2000 Jassi Sidhu honour killing: Mother, uncle finally extradited to India to face trial

In March 1999, 25-year-old Jaswinder Sidhu had secretly married Sukhwinder Singh Mithu a kabaddi player who came from a poor Jat Sikh family.

Published: 24th January 2019 11:41 AM  |   Last Updated: 24th January 2019 02:56 PM   |  A+A-

Punjab honour killing

Mother Malkit Kaur Sandhu (L) and uncle Surjit Singh Badesha (R) had hired contract killers to murder 25-year-old Jassi Sidhu in 2005. (Photo | EPS)

Express News Service

CHANDIGARH: Two Canadian citizens who arranged the murder of a 25-year-old woman from Punjab 18 years ago have been extradited to India to face trial. 

Mother and uncle of Jaswinder (Jassi) Sidhu were handed over by the Royal Canada Mounted Police in an alleged honour killing case. 

Sources said that mother Malkit Kaur Sandhu and uncle Surjit Singh Badesha of the 25-year old Jassi were deported to India from Canada and were received by at the IGI airport in Delhi. They were escorted from a facility in British Columbia to Vancouver airport and then from there, they boarded an Air Canada flight to Delhi.

A Punjab Police team led by SP (Investigation) Sangrur Gurmeet Singh took their custody at the airport. They will be brought back to Sangrur where they will be produced before the local court and police will ask for their remand in the case, said sources.

Senior Superintendent of Police of Sangrur Dr Sandeep Garg said that both accused were handed over to the Punjab Police.

The deceased Jaswinder's husband Sukhwinder Singh said that he was quite hopeful that justice will be delivered. Singh has demanded death sentence for both the accused as she had dared to marry him without their consent.

In September 2017, a Punjab Police team that had gone to Canada to secure the duo's custody but were stopped in the last minute at the Toronto airport and had to return empty-handed.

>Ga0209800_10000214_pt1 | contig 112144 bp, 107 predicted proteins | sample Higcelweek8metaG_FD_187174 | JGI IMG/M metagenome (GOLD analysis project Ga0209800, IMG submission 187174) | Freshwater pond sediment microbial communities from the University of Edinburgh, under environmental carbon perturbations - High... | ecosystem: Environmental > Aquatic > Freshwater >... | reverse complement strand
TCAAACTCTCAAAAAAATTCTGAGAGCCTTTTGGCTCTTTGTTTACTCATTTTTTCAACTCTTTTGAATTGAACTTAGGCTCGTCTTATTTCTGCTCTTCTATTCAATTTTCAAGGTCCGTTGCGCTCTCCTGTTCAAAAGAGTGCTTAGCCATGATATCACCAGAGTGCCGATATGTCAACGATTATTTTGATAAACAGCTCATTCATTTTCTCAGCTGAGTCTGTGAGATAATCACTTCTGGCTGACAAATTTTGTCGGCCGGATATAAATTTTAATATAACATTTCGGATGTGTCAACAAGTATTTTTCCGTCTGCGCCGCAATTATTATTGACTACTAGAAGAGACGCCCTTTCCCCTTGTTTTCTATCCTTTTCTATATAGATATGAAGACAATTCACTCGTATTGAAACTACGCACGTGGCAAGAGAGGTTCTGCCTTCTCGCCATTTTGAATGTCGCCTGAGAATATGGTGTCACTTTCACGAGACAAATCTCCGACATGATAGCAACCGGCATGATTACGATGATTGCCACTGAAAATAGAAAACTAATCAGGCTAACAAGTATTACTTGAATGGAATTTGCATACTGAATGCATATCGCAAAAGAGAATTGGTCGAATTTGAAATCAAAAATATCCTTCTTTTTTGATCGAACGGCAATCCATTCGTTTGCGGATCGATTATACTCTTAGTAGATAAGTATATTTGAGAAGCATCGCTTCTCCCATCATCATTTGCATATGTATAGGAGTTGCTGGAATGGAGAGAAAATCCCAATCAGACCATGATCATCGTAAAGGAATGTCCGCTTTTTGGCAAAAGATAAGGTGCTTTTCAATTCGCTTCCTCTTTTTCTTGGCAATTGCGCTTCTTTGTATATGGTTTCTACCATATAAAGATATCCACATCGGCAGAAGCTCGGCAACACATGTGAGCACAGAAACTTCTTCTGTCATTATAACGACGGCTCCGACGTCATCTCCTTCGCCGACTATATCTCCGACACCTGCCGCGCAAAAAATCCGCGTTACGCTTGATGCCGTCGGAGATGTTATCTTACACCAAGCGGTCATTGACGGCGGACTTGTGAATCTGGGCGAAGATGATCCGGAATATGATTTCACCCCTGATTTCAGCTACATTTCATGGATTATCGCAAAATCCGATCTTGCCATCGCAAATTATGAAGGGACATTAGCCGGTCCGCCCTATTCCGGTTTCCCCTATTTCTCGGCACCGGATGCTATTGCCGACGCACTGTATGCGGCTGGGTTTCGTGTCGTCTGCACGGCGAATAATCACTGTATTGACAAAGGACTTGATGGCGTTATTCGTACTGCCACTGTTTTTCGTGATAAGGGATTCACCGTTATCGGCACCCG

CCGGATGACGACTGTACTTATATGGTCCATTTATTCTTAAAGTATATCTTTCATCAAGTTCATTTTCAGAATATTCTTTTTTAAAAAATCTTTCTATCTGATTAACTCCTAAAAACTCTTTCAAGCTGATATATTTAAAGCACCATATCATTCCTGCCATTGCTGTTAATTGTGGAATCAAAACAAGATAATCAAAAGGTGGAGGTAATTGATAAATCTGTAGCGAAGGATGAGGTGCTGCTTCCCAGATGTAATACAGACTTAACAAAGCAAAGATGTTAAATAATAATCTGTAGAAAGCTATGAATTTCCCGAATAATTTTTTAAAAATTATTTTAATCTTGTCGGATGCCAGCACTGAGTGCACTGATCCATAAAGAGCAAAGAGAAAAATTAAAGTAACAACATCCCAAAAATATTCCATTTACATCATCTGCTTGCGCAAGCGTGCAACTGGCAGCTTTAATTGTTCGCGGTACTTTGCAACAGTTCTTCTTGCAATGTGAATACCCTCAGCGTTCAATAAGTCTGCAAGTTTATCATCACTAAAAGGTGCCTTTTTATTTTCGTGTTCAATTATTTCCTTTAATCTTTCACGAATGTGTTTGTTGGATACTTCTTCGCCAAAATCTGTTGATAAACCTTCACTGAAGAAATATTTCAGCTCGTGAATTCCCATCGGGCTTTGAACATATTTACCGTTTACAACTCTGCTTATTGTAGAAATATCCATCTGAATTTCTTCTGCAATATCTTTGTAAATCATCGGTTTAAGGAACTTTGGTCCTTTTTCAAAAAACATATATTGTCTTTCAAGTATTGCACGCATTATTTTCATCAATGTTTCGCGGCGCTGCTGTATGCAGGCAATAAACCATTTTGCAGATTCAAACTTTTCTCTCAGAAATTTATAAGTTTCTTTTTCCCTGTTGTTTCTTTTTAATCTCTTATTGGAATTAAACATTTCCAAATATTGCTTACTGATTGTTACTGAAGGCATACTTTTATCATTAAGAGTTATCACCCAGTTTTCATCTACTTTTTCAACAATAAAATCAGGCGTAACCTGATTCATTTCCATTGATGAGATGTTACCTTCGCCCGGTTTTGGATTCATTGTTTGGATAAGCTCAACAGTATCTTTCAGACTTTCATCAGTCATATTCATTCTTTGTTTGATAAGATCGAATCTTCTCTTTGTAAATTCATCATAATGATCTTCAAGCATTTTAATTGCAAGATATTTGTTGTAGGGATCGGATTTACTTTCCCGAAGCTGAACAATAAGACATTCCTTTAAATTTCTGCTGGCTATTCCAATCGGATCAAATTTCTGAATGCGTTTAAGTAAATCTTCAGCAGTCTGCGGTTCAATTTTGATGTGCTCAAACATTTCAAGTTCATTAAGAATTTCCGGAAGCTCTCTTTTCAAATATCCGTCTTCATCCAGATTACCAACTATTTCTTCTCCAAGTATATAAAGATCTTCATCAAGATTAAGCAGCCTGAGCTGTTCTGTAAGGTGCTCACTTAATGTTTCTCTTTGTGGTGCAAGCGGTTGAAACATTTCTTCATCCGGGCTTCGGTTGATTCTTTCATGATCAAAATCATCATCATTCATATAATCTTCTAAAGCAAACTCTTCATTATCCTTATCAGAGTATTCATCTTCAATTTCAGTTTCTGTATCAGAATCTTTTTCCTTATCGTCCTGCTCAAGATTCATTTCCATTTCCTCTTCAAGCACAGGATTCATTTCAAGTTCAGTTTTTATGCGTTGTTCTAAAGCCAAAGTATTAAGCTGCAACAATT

Sources allege that it was on the orders of Malkit and her brother Surjit that Jaswinder, daughter of a multi-millionaire blueberry orchard owner in British Columbia was murdered in 2000 near Jagraon in Sangrur district for marrying against the family's wishes.

In March 1999, she had secretly married Sukhwinder Singh Mithu a kabaddi player who came from a poor Jat Sikh family. Mithu was an auto driver in Punjab at Baba Bakala gurdwara in Amritsar and returned back to Canada in May that year.

She first met him in December 1996 when she had come to India with her mother Malkit Kaur and the two started dating. After returning to, she stayed in touch with him.

Sources say that in February 2000 Sukhwinder was falsely booked on charges of kidnapping and forcible marriage by the Punjab Police on a forged complaint given on behalf of Jassi by her relatives. But in May that year, Jassi came to India and gave the statement to the police in favour of her husband.

In June that year, the hired contract killers attacked the couple when they were returning from Malerkotla. While Jassi was killed, her husband Sukhwinder survived.

The Punjab Police arrested the all the seven attackers (Anil Kumar, Ashwini Kumar, Gurwinder Singh Cheema, Joginder Singh, Hardev Singh, Darshan Singh and Gursharan Singh) in July that year and it came to light that they attack was carried out on the orders of Jassi’s mother and maternal uncle who were both in Canada.

In May 2002, the Punjab Police contacted their Canadian counterparts to extradite Malkit Kaur Sandhu and Surjit Singh Badesha, but their request was turned down. In October 2005 a court in Sangrur pronounced life imprisonment for all the seven accused in the case.

It was in 2005 that again the Punjab Police sought their extradition from Canada. However, even this time, they were denied the same on the basis of the justice system in India.  

But in 2012, the Canadian police arrested both of them after social groups mounted pressure. Then in 2014, the Supreme Court of British Columbia in Canada ordered the extradition of both the accused to face trial in the case.

Later the court blocked their extradition but on September 8, 2017, the Supreme Court of Canada finally gave its nod for their extradition. Last month, the BC Court of Appeal dismissed their applications for a judicial review.

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